Pattern-oriented Software Architecture: Patterns for resource management
Efficient management of resources is critical in the execution of any kind of software. From embedded software in a mobile device to software in a large enterprise server, it is important that resources, such as memory, threading, files, or network connections, are managed efficiently to allow the systems to function properly and effectively.
As the need for resource management is often discovered late in the software development lifecycle, and changing the system design at this late stage is difficult, it is important that such tasks are performed early in the lifecycle. Since systems belonging to different domains have different system constraints and requirements, a technique that works well in a particular system or configuration might not be so effective in another.
POSA 3 uses patterns to present techniques for implementing effective resource management in a system. The patterns are covered in detail, making use of several examples, and, as in previous POSA volumes, directions are given on how to implement the presented patterns. Additionally, the volume presents a thorough introduction into resource management, and two case studies where the patterns are applied to the domains of ad hoc networking and mobile radio networks. The patterns are grouped by different areas of resource management and hence address the complete lifecycle of resources: resource acquisition, coordination and release.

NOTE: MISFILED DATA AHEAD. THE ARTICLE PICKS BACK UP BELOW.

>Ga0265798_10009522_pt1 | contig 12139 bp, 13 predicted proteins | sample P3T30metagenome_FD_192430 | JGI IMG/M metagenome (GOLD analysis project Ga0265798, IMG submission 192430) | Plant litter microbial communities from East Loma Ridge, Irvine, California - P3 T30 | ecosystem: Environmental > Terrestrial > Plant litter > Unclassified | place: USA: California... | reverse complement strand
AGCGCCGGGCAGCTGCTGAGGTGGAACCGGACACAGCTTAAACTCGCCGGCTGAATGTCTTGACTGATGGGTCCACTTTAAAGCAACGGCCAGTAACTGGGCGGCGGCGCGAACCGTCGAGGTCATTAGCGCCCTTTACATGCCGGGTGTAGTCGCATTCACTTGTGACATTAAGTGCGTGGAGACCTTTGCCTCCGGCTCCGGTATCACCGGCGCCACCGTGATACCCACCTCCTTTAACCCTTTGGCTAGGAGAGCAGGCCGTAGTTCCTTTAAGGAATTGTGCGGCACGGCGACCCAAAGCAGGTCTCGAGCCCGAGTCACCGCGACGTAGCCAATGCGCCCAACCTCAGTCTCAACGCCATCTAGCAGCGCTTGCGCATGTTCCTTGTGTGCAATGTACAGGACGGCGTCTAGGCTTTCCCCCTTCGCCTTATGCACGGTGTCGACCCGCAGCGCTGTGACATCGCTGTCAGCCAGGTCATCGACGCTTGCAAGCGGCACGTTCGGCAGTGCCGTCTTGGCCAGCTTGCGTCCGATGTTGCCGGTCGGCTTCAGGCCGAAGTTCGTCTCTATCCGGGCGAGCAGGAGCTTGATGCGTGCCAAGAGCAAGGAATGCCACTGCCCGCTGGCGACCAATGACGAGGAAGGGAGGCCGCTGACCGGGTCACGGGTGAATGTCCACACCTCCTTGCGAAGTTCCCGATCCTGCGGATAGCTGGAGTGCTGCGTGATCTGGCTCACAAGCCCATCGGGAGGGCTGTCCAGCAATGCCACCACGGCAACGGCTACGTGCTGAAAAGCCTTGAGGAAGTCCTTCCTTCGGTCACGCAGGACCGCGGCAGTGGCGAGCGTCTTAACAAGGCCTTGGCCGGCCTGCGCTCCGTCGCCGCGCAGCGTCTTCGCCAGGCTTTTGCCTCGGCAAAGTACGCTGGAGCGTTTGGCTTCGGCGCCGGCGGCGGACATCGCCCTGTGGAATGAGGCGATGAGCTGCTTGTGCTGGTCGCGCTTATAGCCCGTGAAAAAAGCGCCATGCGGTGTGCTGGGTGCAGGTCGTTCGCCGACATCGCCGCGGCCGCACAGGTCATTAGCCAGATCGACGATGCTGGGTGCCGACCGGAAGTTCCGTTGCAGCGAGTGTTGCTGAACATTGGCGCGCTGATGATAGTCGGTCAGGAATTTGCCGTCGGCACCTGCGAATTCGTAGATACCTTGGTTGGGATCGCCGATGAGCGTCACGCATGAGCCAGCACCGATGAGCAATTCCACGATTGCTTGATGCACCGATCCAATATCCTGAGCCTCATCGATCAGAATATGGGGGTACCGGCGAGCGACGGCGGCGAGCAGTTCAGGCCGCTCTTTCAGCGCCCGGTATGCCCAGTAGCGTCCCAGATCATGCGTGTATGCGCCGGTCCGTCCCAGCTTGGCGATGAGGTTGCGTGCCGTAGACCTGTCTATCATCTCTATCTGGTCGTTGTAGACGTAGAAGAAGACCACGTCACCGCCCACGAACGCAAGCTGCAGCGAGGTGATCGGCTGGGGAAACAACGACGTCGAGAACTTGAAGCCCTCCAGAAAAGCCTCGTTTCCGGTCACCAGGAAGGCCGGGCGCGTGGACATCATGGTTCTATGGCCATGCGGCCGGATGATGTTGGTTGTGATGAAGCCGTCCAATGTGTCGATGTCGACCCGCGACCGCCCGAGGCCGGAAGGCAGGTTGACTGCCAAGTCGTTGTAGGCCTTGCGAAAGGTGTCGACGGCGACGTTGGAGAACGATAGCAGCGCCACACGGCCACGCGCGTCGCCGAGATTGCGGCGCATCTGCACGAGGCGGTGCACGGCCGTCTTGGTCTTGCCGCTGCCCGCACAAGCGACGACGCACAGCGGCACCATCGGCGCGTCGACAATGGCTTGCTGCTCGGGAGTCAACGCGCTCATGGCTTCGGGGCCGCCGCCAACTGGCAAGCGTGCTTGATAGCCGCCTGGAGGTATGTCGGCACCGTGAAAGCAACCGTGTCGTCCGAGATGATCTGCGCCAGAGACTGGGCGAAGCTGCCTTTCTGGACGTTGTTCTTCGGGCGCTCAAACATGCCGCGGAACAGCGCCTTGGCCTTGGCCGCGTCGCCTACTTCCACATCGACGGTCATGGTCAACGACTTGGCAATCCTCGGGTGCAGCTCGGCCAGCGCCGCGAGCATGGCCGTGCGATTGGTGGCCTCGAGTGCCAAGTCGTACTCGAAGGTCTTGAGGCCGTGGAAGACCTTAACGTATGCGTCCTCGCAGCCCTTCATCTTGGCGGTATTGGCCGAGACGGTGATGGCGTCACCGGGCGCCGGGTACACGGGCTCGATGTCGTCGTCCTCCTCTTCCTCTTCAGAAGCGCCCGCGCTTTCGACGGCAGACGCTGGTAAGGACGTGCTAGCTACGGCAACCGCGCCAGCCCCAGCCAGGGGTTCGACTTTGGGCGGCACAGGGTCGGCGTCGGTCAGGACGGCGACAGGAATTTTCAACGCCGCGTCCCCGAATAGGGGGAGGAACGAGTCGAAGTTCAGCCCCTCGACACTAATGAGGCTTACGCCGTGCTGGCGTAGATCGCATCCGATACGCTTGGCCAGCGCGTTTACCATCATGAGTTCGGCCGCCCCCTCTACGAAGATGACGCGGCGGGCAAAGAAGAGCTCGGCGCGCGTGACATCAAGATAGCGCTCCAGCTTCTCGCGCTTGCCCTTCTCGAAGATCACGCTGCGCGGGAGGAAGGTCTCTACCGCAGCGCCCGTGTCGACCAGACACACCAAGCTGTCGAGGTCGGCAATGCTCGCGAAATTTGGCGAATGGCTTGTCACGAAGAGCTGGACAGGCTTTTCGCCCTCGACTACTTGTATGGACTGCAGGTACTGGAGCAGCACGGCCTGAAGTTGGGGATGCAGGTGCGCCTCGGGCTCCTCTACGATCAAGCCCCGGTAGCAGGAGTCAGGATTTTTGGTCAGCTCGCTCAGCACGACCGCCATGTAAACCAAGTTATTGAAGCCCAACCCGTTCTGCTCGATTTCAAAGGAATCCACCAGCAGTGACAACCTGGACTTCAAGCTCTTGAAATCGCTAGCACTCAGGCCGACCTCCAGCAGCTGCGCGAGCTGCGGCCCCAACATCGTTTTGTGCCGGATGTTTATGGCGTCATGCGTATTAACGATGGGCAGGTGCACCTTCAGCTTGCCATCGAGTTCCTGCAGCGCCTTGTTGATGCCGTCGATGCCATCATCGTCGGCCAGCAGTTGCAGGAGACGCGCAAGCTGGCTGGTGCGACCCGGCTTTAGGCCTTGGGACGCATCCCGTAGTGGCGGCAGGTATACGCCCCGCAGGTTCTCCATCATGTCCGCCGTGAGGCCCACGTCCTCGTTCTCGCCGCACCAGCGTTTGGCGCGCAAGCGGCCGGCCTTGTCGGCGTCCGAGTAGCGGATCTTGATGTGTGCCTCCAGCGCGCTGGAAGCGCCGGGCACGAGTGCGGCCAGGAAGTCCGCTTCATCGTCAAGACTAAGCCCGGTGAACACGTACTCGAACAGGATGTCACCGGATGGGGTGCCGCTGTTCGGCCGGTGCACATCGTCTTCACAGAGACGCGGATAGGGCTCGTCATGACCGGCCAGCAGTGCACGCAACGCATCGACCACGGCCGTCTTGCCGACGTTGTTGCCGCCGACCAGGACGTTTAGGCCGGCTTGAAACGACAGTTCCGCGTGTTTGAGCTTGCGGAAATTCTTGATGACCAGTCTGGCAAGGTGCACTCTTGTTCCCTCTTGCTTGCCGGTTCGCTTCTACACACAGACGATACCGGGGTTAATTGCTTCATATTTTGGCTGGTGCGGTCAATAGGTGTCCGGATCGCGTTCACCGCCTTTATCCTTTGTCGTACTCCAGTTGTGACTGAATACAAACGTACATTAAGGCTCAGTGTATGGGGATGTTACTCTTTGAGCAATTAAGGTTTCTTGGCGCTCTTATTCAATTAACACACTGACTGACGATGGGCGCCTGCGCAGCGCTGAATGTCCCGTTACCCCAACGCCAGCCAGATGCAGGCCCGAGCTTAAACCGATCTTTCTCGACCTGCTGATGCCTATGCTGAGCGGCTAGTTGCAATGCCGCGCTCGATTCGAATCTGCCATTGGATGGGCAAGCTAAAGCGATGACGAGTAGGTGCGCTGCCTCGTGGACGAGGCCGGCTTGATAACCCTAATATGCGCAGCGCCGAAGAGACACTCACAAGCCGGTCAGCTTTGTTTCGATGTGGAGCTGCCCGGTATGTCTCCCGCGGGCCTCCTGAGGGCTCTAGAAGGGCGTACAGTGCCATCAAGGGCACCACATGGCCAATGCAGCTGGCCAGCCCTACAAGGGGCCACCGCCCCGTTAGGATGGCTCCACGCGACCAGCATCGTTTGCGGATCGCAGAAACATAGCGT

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If a resource that can be concurrently accessed by multiple users has
changeable state, then access to that resource needs to be synchronized. On the
other hand, if a resource that can be concurrently accessed by multiple users
does not ...
The memory pool can only become more predictable than the operating system if
it is able to avoid synchronization and management of variable-sized memory
allocations. To avoid synchronization overhead, memory pools need either to be
The pool does not synchronize access to the resources. Therefore if
synchronization is required, it must be provided by the resource user. There are
also some liabilities of using the Pooling pattern: • Overhead. The management
of resources ...
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LibraryThing ReviewUser Review - tomhudson - LibraryThing
The case study on the design of a multithreaded web server is really nice to give to advanced undergrdauates who are interested in high-performance web apps. Most of the book is a pattern catalog that hasn't found much application in my distributed projects so far. Read full review
Resource Lifecycle Manager
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